Elementary teachers' perceptions of and experiences with culturally responsive pedagogy and diverse students' achievement

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Elementary teachers' perceptions of and experiences with culturally responsive pedagogy and diverse students' achievement

Please use this identifier to cite or link to this item: http://hdl.handle.net/10355/14625

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Title: Elementary teachers' perceptions of and experiences with culturally responsive pedagogy and diverse students' achievement
Author: Martisko, Leah Marie
Date: 2012-06-12
Publisher: University of Missouri--Kansas City
Abstract: The purpose of this heuristic case study was to develop a thick, rich description of the culturally responsive pedagogical practices of teachers and to describe what instruction looks like when students are engaged in learning that addresses their unique cultural needs. For the purposes of this study, culturally responsive pedagogy was defined as instruction that provides authentic learning opportunities for all students by using students' prior knowledge and cultural backgrounds to make sense of the world, while using their strengths to enhance their learning and their academic achievement. Case studies of five culturally responsive teachers located in a Midwest suburban school district were utilized to investigate the research questions. The central question for this study was: How do elementary school teachers apply culturally responsive pedagogy to address the unique needs of diverse learners? Sub-­questions that were explored in this study included: (a) What perceptions do elementary school teachers have about the use of district-­ and state-­level curricula to support culturally responsive practices? (b) What culturally responsive instructional strategies do elementary teachers use in their classrooms?, and (c) How do elementary teachers perceive that their culturally responsive pedagogical practices are reflected in the achievement of diverse students? Teacher interviews, classroom observations of the study participants, and participant reflection journals were utilized for data collection and analysis. The primary method of data analysis was the six basic phases in the heuristic process of phenomenological analysis: (a) initial engagement, (b) immersion, (c) incubation, (d) illumination, (e) explication and (f) creative synthesis (Moustakas, 1990). Five themes were identified in the data: attitudes, environment, curriculum, teaching strategies/instruction, and family and community involvement. Attitudes were defined as the emotional aspects of a teacher's psychological functioning. Environment was interpreted as the foundational culture of inclusion, which permeated everything that occurred in the school setting. Curriculum related to what was being taught in the classroom. Teaching strategies/instruction focused on how the material could best be taught to all students. Family and community involvement emphasized the partnership between those who impacted the child's world outside of school and those who impacted the child while they were at school.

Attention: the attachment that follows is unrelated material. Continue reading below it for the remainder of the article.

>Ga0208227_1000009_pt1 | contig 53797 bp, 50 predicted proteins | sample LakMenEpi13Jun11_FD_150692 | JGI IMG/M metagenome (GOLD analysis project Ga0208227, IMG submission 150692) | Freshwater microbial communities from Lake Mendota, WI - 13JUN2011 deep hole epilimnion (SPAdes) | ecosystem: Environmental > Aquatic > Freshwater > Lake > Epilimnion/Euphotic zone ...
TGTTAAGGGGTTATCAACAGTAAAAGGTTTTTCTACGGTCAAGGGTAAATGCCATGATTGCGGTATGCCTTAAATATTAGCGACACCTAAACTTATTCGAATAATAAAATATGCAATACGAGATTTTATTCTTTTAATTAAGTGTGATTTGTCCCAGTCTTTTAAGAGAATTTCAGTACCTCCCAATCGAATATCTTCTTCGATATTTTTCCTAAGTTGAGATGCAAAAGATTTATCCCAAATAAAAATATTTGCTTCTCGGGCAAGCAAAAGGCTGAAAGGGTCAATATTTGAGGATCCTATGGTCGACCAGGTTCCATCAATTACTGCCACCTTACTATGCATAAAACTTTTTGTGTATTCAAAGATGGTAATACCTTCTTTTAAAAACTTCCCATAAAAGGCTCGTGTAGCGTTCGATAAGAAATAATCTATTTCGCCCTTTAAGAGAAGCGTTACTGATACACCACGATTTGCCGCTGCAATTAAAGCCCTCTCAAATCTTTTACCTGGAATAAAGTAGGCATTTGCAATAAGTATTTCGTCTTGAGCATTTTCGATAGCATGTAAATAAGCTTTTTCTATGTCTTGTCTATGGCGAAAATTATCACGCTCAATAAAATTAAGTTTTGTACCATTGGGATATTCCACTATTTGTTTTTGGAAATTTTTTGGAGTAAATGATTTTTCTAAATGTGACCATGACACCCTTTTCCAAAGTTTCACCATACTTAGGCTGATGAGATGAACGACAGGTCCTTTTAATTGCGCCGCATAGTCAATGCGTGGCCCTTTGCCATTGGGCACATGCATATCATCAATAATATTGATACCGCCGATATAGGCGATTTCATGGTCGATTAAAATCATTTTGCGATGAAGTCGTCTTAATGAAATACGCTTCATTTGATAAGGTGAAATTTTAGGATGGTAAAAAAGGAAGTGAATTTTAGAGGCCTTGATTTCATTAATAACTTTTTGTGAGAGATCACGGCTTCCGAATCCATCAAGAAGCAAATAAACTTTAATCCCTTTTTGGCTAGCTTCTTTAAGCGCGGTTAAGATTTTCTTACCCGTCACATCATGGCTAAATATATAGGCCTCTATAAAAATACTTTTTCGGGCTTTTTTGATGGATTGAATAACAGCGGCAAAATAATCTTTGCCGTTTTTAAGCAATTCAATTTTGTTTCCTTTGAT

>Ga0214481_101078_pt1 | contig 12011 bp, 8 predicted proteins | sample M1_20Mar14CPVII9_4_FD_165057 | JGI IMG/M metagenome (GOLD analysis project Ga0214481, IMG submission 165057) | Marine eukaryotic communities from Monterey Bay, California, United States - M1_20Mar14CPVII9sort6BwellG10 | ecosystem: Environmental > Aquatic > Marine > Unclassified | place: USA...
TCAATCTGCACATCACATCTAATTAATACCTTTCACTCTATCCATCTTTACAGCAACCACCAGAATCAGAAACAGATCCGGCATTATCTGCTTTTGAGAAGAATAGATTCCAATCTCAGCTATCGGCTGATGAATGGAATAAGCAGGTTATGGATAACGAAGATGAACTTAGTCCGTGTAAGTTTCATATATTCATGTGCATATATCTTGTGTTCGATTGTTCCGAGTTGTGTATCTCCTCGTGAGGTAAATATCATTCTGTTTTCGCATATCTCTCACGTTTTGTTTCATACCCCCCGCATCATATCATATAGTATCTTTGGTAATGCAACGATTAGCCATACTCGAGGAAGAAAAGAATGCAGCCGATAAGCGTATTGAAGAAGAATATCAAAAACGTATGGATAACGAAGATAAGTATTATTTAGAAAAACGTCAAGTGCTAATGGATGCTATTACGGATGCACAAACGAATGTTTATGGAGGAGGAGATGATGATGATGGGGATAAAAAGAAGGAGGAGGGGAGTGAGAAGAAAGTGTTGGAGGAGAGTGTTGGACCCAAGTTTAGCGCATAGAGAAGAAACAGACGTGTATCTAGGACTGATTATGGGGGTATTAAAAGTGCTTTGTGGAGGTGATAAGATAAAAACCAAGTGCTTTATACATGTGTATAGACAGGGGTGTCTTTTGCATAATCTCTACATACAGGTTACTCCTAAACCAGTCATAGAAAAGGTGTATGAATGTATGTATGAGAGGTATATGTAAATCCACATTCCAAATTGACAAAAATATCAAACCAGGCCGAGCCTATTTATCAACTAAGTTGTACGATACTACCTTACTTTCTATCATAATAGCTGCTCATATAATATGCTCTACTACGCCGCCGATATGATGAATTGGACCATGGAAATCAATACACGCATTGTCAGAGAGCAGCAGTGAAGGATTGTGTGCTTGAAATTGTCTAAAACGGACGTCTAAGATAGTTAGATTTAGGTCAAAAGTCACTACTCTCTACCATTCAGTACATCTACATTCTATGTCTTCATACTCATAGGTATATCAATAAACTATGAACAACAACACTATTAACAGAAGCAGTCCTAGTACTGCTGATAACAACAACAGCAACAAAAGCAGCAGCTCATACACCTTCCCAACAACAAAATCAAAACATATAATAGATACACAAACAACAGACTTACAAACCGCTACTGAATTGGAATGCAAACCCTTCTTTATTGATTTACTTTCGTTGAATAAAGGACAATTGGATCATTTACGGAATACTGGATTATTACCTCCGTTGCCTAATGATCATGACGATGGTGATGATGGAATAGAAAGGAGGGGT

URI: http://hdl.handle.net/10355/14625

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